The following is a statement from Kidney Care Partners in response to an interim final rule issued by the Centers for Medicare and Medicaid Services, regarding dialysis companies providing premium assistance for individual marketplace plans either directly, or through a third party.

Kidney Care Partners (KCP) – the nation’s leading coalition of patient advocates, kidney disease professionals, dialysis care providers, and manufacturers – is extremely disappointed by the Centers for Medicare and Medicaid Services’ (CMS’s) failure to address a growing practice of discriminatory behavior among insurers in designing plans that prohibit a vulnerable class of individuals who require life-sustaining dialysis from receiving assistance from non-profit charitable organizations to pay their health care premiums. However, KCP was pleased to see that CMS created a more transparent process for patient education and referrals for charitable assistance in the Conditions for Coverage for End-Stage Renal Disease Facilities,Third Party Payment (42CFR Part 494).

While KCP recognizes and appreciates the need to ensure and maintain viability in the healthcare marketplace, we feel this rule simply goes too far and runs counter to the founding principles of the Affordable Care Act (ACA).   Dialysis patients are among the most medically fragile in our healthcare system, and they differ from other chronically ill patients.  The kidney community is deeply troubled that payers are targeting high-cost patients with pre-existing conditions to move off or away from their plans. This practice runs counter to the fundamental anti-discriminatory tenet of the ACA.  Just like other Americans, those living with kidney failure have the right to select the insurance program that is right for them.  A patient’s need for financial assistance should in no way disqualify him or her from participating in any health insurance plan of their choosing.

CMS should protect ESRD patients by clarifying this right and requiring issuers of plans the ACA Marketplaces to accept payments on behalf of such individuals regardless of whether they come from the individual, their family members or friends, or well-established charitable organizations.  Allowing our country’s most vulnerable individuals with chronic disease conditions the ability to choose and keep their healthcare coverage is the pillar of our market-based system and therefore must be restored immediately.  The failure to clarify this right will leave cherry-picking and discriminatory practices in place.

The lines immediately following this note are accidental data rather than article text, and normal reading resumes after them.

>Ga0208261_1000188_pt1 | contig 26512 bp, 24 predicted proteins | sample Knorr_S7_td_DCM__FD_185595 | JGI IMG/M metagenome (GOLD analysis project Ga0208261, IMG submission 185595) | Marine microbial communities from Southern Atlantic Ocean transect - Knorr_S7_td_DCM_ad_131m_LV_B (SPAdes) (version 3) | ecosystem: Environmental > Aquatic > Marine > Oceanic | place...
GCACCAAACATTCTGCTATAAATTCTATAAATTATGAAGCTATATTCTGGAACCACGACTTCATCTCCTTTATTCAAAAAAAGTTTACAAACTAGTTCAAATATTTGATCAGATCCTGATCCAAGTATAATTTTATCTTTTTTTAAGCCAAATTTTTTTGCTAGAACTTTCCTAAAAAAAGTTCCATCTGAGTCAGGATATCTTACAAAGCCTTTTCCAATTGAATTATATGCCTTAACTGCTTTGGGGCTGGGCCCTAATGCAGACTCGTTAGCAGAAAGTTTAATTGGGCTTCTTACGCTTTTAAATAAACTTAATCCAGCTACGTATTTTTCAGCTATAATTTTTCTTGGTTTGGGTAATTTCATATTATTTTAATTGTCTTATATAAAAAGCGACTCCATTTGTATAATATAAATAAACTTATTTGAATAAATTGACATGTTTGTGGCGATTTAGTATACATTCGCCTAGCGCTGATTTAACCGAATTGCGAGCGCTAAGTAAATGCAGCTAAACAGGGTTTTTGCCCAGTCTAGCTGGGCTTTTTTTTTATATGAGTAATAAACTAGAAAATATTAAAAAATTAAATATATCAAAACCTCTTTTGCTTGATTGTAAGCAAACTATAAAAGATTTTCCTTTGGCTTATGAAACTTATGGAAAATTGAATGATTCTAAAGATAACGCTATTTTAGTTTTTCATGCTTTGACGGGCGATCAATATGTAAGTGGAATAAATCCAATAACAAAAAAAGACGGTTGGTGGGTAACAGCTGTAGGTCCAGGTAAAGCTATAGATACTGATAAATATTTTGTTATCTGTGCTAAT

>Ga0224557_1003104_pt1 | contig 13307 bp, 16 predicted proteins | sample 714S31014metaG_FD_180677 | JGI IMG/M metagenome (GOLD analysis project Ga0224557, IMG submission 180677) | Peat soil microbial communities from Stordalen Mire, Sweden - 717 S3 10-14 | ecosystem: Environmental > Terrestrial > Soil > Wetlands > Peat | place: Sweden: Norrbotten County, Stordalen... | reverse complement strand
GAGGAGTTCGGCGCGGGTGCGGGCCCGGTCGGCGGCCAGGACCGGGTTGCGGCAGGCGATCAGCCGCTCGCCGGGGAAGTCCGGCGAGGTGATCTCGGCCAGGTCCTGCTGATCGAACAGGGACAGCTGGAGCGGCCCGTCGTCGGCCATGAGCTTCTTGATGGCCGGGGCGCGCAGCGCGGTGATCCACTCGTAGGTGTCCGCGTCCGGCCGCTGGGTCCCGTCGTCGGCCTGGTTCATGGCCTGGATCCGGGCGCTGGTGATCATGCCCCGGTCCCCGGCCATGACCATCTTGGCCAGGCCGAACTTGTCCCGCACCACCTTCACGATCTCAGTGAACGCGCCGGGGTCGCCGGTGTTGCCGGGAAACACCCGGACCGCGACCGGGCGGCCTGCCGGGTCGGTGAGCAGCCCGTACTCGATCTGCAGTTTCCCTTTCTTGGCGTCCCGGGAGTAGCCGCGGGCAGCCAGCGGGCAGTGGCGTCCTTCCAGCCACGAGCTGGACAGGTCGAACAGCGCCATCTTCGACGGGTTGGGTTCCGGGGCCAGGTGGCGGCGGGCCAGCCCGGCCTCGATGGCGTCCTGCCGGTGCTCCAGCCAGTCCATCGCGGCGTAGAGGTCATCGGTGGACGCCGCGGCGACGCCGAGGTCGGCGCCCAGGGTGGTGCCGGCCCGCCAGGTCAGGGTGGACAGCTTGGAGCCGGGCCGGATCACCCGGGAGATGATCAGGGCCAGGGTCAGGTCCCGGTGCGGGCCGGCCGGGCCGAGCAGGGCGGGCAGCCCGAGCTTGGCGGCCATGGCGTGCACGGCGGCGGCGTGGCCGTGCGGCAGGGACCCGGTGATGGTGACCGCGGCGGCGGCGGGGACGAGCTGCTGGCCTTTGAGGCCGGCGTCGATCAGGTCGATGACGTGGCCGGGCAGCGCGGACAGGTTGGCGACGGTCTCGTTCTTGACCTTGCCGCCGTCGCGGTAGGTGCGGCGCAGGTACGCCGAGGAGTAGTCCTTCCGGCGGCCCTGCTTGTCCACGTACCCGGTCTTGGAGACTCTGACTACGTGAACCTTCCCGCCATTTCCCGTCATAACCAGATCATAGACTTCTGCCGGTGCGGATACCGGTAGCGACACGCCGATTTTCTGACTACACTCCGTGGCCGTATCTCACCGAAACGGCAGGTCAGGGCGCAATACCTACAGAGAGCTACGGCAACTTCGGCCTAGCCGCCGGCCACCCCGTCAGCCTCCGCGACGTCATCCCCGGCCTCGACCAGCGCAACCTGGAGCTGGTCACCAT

The broader kidney community has tried to work with CMS to identify issues related to third party payer and how to adequately address them in a way that preserves patient access to plans that best serve their needs.   To that end, KCP remains optimistic that policymakers will come to recognize the importance of clarifying existing policy and protecting these individuals, and stands ready to work collaboratively with the new administration, the new Congress, and key stakeholders to immediately address this flawed policy.

We are concerned, however, that the requirements set forth in the rulemaking fall short of what dialysis patients want and have a right to – the ability to access commercial insurance if that plan is the one that best meets their needs.  KCP is disappointed that, along with requiring greater transparency of dialysis facilities, CMS has failed to protect patients by issuing a clarification that Exchange plans must accept charitable assistance from independent 501(c)(3) charitable organizations who provide that assistance for at least a year, observe uniform procedures that separate the grant-making decisions and operations from the fundraising decisions and operations of the organization, and award premium and cost-sharing grants solely on the basis of financial need in accordance with criteria that are applied uniformly.  We call on CMS to immediately provide this direction to plan issuers so that patients are not only receiving appropriate information from dialysis facilities, but are also protected from discrimination by insurance plans.